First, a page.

Winemakers in the famed Napa Valley, the heart of American agricultural tourism, were flummoxed by the initial reopening plan for the state of California that seemed to leave them high and dry. Governor Gavin Newsom revealed his plan last week to ease the state into early stage reopening, but wineries in Napa faced a major hurdle hidden in the fine print.
California businesses have dealt with some of the strictest shut down regulations since the onset of the Wuhan coronavirus pandemic, including closures of public areas, legally required masks for people outdoors, and staggering shutdowns of "nonessential" services. As millions of Californians filed for unemployment and businesses clamored to get any assistance they could from the government, Gov. Newsom prolonged shutdowns even as other states pushed to reopen.
In Napa Valley, wineries thought they were finally getting a chance to reopen their tasting rooms after a devastating start to the season, but the stage two plan from the Governor's office had a nasty surprise in store. Restaurants and wineries in Napa County were permitted to open with limited capacity, the governor said, but only if they served full sit-down meals in addition to snacks and alcohol. In a true Catch-22, however, Napa County laws specifically prevent wineries from doubling as restaurants and serving full meals as described in the governor's order.
Neighboring Sonoma County permitted wineries to reopen their tasting rooms, even without full dinner service, as the state entered stage two.
Caymus Vineyards, which has been in operation since 1972 and serves some of the most prized wines of the region, felt particularly discriminated against by the governor's orders that left out their business and most Napa wineries. Vice President and General Counsel for Caymus Michael Carlson said the requirement to serve full meals was "unconstitutional."
The recent orders provide no explanation for the disparate and unfair treatment between wineries that serve food and those that do not. The double standard of allowing restaurants and wineries that serve food to reopen while prohibiting wineries from conducting wine tastings alone is both unconscionable and unconstitutional. Napa County is allowing wineries to expand their outdoor tasting space to accommodate social distancing. The state’s guidance is not just inconsistent with that allowance, but a damaging impediment.
Caymus took their complaint to the U.S. District Court for the Northern District of California, suing the governor and California State Public Health officials for alleging discrimination in the state’s second stage reopening plan. Caymus claimed the plan was in direct violation of the Equal Protection, Due Process, and Takings Clauses of both the U.S. and California Constitutions.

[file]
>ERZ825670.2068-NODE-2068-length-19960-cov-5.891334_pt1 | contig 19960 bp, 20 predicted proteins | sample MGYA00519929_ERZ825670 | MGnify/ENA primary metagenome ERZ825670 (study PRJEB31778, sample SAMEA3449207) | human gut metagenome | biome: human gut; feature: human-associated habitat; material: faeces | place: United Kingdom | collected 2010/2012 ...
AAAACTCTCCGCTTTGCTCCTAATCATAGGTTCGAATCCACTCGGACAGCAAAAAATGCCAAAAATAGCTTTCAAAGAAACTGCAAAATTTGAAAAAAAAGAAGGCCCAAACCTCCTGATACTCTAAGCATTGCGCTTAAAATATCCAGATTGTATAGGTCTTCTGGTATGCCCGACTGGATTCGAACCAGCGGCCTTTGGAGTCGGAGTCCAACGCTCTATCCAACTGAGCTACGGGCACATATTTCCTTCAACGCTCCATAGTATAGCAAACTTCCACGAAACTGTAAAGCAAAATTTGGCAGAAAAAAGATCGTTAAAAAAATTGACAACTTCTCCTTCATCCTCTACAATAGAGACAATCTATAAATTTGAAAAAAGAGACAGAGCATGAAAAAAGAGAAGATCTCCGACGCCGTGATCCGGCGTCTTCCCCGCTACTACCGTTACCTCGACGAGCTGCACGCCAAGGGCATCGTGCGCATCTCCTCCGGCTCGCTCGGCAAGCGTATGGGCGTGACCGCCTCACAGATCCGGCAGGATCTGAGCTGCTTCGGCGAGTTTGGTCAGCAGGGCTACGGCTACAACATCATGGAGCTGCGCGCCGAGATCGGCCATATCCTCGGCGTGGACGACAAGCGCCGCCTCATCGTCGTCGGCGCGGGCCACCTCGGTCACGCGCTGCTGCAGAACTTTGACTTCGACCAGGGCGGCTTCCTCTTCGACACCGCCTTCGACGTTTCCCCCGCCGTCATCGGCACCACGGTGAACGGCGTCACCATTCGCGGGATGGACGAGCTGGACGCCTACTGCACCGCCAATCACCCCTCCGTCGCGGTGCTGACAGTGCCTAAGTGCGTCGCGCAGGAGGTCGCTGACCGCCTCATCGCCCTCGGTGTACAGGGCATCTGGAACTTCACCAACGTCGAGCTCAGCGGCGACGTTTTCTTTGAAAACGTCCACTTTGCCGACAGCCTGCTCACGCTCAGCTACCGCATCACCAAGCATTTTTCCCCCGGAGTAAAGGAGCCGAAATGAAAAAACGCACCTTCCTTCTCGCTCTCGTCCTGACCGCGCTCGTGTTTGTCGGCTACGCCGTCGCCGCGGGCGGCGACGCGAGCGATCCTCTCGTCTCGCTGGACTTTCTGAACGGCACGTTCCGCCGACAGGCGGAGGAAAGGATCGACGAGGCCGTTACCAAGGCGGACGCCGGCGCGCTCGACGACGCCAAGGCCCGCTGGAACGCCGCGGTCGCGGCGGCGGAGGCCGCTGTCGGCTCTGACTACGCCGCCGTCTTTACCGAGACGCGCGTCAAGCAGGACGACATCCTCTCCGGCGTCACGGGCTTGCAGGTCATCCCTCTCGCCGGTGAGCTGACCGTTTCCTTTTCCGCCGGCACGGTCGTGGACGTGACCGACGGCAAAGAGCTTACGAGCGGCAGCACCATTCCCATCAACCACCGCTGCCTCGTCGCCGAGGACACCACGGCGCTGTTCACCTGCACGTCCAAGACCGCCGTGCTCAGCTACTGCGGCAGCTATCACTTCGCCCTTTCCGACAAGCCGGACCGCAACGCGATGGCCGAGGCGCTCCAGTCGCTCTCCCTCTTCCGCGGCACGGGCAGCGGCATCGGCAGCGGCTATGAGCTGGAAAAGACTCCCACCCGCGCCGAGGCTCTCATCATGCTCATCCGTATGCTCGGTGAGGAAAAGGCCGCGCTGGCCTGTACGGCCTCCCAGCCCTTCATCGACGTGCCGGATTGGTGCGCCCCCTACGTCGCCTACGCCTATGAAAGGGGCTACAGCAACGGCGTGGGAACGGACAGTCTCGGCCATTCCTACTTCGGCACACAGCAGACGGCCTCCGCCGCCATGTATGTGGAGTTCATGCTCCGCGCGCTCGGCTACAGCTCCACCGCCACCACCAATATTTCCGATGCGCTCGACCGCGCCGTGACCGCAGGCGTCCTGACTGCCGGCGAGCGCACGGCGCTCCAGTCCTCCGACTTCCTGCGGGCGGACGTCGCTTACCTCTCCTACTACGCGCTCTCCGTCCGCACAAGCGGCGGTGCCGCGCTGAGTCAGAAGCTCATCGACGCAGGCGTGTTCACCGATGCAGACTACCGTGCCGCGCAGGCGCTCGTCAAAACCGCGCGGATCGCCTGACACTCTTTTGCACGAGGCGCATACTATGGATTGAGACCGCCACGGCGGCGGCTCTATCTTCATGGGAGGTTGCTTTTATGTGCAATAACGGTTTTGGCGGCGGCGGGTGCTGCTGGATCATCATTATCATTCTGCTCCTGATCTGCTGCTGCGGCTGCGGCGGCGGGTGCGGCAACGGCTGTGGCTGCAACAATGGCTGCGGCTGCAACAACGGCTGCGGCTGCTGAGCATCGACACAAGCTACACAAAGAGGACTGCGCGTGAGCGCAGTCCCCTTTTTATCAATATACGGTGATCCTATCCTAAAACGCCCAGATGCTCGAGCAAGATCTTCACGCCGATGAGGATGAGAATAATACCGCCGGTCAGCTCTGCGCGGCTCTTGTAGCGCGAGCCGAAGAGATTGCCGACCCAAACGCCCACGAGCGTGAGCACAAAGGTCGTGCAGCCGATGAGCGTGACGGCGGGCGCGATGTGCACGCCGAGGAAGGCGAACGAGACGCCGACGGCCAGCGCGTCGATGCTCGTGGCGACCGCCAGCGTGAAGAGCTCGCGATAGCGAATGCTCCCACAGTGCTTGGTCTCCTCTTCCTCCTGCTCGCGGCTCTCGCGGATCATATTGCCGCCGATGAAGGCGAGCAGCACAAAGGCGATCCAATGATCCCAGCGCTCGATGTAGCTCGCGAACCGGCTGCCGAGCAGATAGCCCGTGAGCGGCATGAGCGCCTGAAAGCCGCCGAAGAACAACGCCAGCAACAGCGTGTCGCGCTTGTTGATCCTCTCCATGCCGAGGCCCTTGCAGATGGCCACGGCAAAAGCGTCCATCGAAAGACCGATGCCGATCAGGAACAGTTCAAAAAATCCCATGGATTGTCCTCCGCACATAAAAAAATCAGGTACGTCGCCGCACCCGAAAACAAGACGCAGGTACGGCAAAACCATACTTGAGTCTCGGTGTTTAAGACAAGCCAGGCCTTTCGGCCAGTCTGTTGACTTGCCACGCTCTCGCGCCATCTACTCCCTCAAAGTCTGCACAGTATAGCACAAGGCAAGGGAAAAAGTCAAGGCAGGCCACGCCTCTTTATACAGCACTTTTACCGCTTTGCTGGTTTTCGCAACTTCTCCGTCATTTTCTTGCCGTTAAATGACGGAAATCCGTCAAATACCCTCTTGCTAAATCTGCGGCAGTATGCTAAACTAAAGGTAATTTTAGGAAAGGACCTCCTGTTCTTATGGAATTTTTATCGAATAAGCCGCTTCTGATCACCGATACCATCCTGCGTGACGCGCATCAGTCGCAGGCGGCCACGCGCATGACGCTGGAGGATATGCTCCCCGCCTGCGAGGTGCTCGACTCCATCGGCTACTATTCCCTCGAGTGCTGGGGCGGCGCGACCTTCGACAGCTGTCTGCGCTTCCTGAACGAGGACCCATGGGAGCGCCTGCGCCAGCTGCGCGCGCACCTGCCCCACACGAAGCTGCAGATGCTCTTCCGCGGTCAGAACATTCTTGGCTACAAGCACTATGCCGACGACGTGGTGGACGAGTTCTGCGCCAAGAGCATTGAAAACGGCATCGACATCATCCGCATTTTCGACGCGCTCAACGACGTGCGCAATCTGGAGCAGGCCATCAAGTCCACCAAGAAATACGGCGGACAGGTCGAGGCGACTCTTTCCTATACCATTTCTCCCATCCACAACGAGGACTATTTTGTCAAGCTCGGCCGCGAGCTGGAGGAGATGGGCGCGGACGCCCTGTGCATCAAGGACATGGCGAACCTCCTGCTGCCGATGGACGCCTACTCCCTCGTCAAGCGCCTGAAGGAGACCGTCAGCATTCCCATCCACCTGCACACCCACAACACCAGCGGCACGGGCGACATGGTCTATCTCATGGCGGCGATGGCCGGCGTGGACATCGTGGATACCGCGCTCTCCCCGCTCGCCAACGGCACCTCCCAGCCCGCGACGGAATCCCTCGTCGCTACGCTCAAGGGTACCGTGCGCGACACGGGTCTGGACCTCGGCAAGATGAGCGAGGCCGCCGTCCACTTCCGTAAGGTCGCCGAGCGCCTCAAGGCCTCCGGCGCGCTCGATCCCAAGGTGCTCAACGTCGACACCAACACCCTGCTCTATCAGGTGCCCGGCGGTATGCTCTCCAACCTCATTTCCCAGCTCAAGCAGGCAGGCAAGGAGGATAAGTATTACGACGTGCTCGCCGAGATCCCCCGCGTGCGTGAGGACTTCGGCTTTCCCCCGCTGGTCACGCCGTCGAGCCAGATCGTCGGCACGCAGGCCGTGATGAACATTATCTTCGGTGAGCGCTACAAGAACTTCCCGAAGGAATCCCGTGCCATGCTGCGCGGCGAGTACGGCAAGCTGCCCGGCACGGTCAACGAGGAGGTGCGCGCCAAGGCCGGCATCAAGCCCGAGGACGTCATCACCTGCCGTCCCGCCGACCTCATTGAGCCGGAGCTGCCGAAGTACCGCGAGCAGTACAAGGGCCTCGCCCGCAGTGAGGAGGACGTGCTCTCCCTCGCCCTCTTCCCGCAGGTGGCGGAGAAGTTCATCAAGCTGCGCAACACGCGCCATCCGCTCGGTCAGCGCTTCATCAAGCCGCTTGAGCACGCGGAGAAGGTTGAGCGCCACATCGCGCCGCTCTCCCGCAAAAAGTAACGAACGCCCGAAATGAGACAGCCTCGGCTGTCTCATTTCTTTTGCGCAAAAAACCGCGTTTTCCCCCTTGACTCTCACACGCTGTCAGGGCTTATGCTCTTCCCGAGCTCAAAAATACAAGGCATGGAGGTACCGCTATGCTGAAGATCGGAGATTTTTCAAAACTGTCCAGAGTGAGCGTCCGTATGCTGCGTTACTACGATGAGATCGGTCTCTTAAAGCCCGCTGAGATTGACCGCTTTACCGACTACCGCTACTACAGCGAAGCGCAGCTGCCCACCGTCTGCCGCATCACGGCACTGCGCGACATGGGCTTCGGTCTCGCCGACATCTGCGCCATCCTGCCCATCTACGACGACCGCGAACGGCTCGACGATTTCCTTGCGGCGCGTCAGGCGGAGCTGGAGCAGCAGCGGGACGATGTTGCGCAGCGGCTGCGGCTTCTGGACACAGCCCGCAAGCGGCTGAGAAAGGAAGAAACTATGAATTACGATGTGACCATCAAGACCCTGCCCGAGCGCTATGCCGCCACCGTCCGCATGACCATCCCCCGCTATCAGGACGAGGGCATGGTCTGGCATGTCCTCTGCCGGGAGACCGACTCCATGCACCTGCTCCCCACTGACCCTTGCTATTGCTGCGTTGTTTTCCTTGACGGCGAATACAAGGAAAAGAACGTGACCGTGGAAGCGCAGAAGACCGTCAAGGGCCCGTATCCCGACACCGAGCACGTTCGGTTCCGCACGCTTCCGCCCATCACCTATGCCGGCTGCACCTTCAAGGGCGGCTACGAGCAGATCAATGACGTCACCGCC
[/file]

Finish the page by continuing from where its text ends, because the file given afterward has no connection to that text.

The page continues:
That lawsuit, filed at the end of May, petitioned the court to allow Caymus and all wineries in Napa County to reopen for tastings as the entire country had satisfied the state criteria to enter phase two.
Gov. Newsom is also not an entirely uninterested party. As an entrepreneur, he co-founded the PlumpJack Group in San Francisco in 2003 with noted California oil billionaire Gordon Getty. In addition to hotels, wine merchants, retailers, and several full service restaurants, PlumJack also operates several high end wineries in the Napa Valley. But the founder and President of Caymus, Chuck Wagner, just wanted to be treated fairly.
"If it’s safe for restaurants and other wineries to serve meals, it’s undeniably safe for wineries to open for tastings," Wagner said. "Our lawsuit makes a simple demand – that we be treated fairly and equally. We take public health laws seriously, and we’re not asking for special treatment."
Just days after the court filing, Newsom amended the ruling that required full service meals from wineries and permitted the majority of Napa Valley winemakers to reopen their tasting rooms beginning June 12. Wineries in Sonoma, which met the same criteria for stage two at the same time as Napa, have been operating since May 19.
Newsom's shortsighted initial order that left Napa County at the mercy of strict local regulations, highlights potential problems that could be seen all over the country as different businesses are permitted to open at different times. Even with help from programs like the CARES Act, small businesses, particularly in the hospitality industry, are nervous about what they can do in the future to help ease the losses they've experienced throughout the pandemic. Still, the opening of Napa Valley couldn't come a minute too soon.
"The impact of the COVID-19 crisis has been devastating for all businesses, and especially for small businesses which make up the vast majority of wineries in Napa Valley," president & CEO of Napa Valley Vintners Linda Reiff said. "The opening of tasting rooms will provide much-needed jobs for families and our community."